The screwdriver on the TL-29 works great on slotted screws.


Endless options on the market are perfectly suitable for a young person’s first knife. Personally, I tend to favor slip joint models for this momentous occasion (with one lock-back exception that we’ll get to shortly). It is a classic design that isn’t complicated by bells and whistles. While many of us are fond of autos or assisted-open knives, they’re truly unnecessary for a first-time user.

Plus, those sorts of features add to the price tag, which brings us to another consideration—cost. It can be something of a fine line, in that you want to give them a good quality knife, but there’s a fair-to-middling chance that the knife is going to get damaged or lost at some point. After all, just as with grown-up people, even the most responsible kids can have a bad day. While price is somewhat subjective in that what one person feels is fairly inexpensive another might think of as costly, as a general rule I think keeping it under 50 bucks is reasonable.

The screwdriver/scraper on the TL-29 has an edge that’s sharp enough to scrape bark for tinder, saving the edge of your knife.
The Buck 110 is an iconic knife and perfect for first time users.


I often suggest a handful of knives to parents who want to gift one to their sons or daughters. These aren’t the only options out there, of course, and there are probably another dozen or so that are popular choices.


You can choose from dozens of Victorinox knives, but I favor the Hiker in most cases. It has 13 tools on board, including a wood saw that actually works fairly well. This is an excellent choice for a child who will be spending a good amount of time outdoors. The size is perfect for smaller hands, and the tools are easy to open and close. It is available in classic red just about everywhere, but if you wanted to splurge on a more colorful pattern, you can find exclusive models at DLT Trading.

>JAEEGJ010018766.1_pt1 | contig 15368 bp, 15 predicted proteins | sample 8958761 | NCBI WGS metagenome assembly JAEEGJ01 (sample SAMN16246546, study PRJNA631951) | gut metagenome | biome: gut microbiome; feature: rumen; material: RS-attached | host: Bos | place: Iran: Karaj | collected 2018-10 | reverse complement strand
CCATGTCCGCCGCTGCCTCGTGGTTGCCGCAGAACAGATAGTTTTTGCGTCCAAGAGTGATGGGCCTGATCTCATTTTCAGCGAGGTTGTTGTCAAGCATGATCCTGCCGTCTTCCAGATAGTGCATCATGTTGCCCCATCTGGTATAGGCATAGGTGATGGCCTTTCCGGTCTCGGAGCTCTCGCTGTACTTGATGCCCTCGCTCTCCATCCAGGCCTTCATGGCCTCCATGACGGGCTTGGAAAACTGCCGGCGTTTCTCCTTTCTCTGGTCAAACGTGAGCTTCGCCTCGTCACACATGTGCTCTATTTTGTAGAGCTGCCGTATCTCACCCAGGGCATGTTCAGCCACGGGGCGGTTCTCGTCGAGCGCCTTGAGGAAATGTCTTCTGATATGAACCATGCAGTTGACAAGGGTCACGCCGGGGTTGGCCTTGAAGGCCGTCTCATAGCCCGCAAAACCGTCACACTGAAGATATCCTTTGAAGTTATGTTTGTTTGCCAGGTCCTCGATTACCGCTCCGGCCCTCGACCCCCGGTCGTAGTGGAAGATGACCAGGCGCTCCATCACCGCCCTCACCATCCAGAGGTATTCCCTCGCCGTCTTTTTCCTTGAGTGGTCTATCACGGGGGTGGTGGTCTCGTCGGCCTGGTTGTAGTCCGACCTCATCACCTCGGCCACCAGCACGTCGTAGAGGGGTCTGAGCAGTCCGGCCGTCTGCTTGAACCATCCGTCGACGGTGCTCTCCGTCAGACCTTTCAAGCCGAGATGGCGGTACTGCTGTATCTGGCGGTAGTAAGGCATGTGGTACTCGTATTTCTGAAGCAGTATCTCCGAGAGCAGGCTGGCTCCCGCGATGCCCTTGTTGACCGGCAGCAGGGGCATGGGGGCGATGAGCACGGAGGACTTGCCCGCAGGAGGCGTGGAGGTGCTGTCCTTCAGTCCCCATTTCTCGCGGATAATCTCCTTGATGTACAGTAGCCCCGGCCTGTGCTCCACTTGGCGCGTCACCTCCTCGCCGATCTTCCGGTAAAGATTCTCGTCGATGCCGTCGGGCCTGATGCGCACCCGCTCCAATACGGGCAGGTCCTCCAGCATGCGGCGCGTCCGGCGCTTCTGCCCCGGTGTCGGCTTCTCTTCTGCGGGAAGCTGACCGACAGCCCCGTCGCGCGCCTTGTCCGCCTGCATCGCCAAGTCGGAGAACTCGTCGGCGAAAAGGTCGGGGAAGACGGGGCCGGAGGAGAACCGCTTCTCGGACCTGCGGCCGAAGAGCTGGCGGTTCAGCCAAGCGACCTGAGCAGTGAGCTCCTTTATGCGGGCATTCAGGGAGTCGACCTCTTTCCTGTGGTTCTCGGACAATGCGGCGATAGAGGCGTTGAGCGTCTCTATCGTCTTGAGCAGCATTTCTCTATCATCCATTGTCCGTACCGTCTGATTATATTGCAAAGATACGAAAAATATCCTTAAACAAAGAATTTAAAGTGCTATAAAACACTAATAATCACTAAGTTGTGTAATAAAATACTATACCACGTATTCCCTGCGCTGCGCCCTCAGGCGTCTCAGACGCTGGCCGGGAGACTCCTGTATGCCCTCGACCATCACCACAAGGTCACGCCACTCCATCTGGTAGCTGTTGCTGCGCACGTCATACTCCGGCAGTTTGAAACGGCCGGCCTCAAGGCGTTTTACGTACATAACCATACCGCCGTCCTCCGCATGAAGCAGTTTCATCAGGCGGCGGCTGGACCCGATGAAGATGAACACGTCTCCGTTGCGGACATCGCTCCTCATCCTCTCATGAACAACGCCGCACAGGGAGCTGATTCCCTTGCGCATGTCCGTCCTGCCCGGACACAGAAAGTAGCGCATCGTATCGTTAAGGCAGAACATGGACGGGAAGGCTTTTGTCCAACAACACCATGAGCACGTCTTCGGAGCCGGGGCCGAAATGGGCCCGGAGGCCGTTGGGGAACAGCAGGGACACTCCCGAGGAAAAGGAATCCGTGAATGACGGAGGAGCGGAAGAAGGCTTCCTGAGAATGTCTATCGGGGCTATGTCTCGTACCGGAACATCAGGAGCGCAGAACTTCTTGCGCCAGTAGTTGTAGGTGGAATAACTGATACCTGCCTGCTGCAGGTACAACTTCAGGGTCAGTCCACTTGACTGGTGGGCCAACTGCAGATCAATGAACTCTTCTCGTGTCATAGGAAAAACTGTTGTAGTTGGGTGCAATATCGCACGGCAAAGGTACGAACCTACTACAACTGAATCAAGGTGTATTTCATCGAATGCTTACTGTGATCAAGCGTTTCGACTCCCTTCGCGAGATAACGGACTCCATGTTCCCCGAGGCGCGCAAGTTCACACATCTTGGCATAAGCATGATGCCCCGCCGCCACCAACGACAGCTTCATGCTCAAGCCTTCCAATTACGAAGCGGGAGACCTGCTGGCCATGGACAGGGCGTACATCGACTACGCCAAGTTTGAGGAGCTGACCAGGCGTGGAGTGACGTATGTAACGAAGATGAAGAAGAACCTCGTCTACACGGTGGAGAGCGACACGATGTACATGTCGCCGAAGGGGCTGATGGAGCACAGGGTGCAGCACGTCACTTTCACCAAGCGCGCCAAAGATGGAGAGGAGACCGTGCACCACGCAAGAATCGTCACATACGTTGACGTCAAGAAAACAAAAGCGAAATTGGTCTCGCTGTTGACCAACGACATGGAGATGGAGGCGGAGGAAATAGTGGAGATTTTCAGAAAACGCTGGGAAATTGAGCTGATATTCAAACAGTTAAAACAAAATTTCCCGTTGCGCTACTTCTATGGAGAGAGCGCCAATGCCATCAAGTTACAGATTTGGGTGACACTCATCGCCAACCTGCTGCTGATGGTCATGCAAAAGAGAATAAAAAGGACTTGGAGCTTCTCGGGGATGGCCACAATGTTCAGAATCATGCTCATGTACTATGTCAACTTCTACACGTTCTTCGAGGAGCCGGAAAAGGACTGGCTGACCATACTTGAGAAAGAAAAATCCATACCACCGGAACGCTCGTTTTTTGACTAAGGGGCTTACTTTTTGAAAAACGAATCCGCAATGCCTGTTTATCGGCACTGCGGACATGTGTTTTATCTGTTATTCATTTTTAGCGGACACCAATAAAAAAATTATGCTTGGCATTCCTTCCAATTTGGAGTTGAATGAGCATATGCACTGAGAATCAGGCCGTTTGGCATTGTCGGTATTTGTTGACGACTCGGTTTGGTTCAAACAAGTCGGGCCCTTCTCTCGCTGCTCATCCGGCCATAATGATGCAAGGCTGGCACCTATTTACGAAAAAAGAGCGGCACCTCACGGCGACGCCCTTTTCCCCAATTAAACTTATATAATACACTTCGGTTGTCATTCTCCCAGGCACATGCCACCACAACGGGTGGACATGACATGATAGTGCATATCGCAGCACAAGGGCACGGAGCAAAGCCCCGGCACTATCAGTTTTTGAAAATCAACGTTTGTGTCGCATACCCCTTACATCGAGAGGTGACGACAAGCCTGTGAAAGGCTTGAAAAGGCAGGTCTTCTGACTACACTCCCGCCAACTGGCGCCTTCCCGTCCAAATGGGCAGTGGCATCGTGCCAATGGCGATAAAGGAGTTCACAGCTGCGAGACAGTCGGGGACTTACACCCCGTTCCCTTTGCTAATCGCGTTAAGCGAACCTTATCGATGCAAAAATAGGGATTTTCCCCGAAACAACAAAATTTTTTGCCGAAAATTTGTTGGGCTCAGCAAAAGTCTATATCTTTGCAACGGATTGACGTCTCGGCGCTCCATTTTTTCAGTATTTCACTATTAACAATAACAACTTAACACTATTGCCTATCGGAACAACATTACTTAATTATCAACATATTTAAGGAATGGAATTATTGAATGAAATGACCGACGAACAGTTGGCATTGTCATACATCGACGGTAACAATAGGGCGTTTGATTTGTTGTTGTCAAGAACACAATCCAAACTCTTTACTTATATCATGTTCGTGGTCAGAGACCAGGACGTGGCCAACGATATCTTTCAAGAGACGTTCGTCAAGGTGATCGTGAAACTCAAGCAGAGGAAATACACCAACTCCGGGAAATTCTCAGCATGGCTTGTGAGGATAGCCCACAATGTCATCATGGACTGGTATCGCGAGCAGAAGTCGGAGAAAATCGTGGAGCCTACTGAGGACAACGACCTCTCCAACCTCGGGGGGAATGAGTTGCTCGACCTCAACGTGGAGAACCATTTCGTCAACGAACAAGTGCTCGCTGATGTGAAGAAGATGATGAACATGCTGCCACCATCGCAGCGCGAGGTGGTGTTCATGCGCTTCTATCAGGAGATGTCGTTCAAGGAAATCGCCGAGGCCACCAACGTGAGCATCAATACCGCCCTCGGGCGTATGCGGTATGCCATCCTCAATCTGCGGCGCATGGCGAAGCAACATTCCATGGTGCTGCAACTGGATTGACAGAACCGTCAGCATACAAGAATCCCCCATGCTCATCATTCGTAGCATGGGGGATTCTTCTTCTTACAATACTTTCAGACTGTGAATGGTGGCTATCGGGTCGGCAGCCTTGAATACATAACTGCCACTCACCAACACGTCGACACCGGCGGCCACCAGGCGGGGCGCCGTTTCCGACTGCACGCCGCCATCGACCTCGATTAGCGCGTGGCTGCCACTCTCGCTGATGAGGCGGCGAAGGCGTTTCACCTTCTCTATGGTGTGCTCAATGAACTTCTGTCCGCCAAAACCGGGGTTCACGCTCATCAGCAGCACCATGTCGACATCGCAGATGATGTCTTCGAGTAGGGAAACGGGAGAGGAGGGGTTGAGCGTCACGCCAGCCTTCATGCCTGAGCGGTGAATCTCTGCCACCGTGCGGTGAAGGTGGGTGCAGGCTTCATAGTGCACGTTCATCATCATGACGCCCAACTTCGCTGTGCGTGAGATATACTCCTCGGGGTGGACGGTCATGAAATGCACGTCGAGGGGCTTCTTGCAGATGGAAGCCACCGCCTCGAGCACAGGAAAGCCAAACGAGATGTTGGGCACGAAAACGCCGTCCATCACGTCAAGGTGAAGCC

$32.99  •

The blade of the Buck 110 is thin enough to make it a great slicer for food prep.


Sometimes referred to as an electrician’s knife, the TL-29 is slightly lesser known than the Swiss Army Knife lineup, but it is no less useful. It has just two tools: a single-edge spearpoint blade and a stripper/screwdriver that can also function as a pretty decent, small pry bar. It is an average-sized pocketknife, so it won’t be cumbersome for younger users. The downside is that it isn’t currently being manufactured, so you’ll have to turn to the used market, such as eBay, to find one. However, they aren’t rare at all and a quick search found a few that were listed for under 10 bucks.
Price varies  •